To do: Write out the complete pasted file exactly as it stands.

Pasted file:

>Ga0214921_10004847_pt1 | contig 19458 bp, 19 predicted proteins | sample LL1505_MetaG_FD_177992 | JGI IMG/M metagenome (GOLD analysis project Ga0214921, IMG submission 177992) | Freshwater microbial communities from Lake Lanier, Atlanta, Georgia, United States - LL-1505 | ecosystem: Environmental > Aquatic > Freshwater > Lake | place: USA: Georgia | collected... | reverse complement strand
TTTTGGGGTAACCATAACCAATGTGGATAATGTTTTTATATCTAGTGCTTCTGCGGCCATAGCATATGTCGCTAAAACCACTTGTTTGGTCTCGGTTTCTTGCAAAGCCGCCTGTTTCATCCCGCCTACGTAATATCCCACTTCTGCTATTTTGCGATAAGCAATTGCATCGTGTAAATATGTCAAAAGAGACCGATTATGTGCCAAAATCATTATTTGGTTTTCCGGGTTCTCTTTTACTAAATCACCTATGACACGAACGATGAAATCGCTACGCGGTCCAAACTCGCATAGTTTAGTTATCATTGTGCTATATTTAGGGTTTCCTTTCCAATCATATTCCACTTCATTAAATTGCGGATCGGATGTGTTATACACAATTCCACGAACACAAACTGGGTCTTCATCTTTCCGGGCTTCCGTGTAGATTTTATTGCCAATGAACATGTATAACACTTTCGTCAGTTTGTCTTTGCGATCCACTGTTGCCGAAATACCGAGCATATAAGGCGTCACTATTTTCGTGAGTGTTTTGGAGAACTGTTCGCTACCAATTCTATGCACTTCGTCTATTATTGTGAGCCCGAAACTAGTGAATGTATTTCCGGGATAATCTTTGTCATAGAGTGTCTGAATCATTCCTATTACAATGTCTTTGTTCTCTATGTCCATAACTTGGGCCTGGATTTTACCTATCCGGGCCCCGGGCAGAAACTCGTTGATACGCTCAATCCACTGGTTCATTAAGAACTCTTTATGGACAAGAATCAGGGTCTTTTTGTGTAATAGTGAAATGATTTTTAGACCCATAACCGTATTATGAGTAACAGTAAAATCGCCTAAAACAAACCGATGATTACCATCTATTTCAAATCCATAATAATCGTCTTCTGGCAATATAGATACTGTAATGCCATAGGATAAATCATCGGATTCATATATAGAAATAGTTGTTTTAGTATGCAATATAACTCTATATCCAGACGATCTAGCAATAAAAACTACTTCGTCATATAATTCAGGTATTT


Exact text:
>Ga0214921_10004847_pt1 | contig 19458 bp, 19 predicted proteins | sample LL1505_MetaG_FD_177992 | JGI IMG/M metagenome (GOLD analysis project Ga0214921, IMG submission 177992) | Freshwater microbial communities from Lake Lanier, Atlanta, Georgia, United States - LL-1505 | ecosystem: Environmental > Aquatic > Freshwater > Lake | place: USA: Georgia | collected... | reverse complement strand
TTTTGGGGTAACCATAACCAATGTGGATAATGTTTTTATATCTAGTGCTTCTGCGGCCATAGCATATGTCGCTAAAACCACTTGTTTGGTCTCGGTTTCTTGCAAAGCCGCCTGTTTCATCCCGCCTACGTAATATCCCACTTCTGCTATTTTGCGATAAGCAATTGCATCGTGTAAATATGTCAAAAGAGACCGATTATGTGCCAAAATCATTATTTGGTTTTCCGGGTTCTCTTTTACTAAATCACCTATGACACGAACGATGAAATCGCTACGCGGTCCAAACTCGCATAGTTTAGTTATCATTGTGCTATATTTAGGGTTTCCTTTCCAATCATATTCCACTTCATTAAATTGCGGATCGGATGTGTTATACACAATTCCACGAACACAAACTGGGTCTTCATCTTTCCGGGCTTCCGTGTAGATTTTATTGCCAATGAACATGTATAACACTTTCGTCAGTTTGTCTTTGCGATCCACTGTTGCCGAAATACCGAGCATATAAGGCGTCACTATTTTCGTGAGTGTTTTGGAGAACTGTTCGCTACCAATTCTATGCACTTCGTCTATTATTGTGAGCCCGAAACTAGTGAATGTATTTCCGGGATAATCTTTGTCATAGAGTGTCTGAATCATTCCTATTACAATGTCTTTGTTCTCTATGTCCATAACTTGGGCCTGGATTTTACCTATCCGGGCCCCGGGCAGAAACTCGTTGATACGCTCAATCCACTGGTTCATTAAGAACTCTTTATGGACAAGAATCAGGGTCTTTTTGTGTAATAGTGAAATGATTTTTAGACCCATAACCGTATTATGAGTAACAGTAAAATCGCCTAAAACAAACCGATGATTACCATCTATTTCAAATCCATAATAATCGTCTTCTGGCAATATAGATACTGTAATGCCATAGGATAAATCATCGGATTCATATATAGAAATAGTTGTTTTAGTATGCAATATAACTCTATATCCAGACGATCTAGCAATAAAAACTACTTCGTCATATAATTCAGGTATTT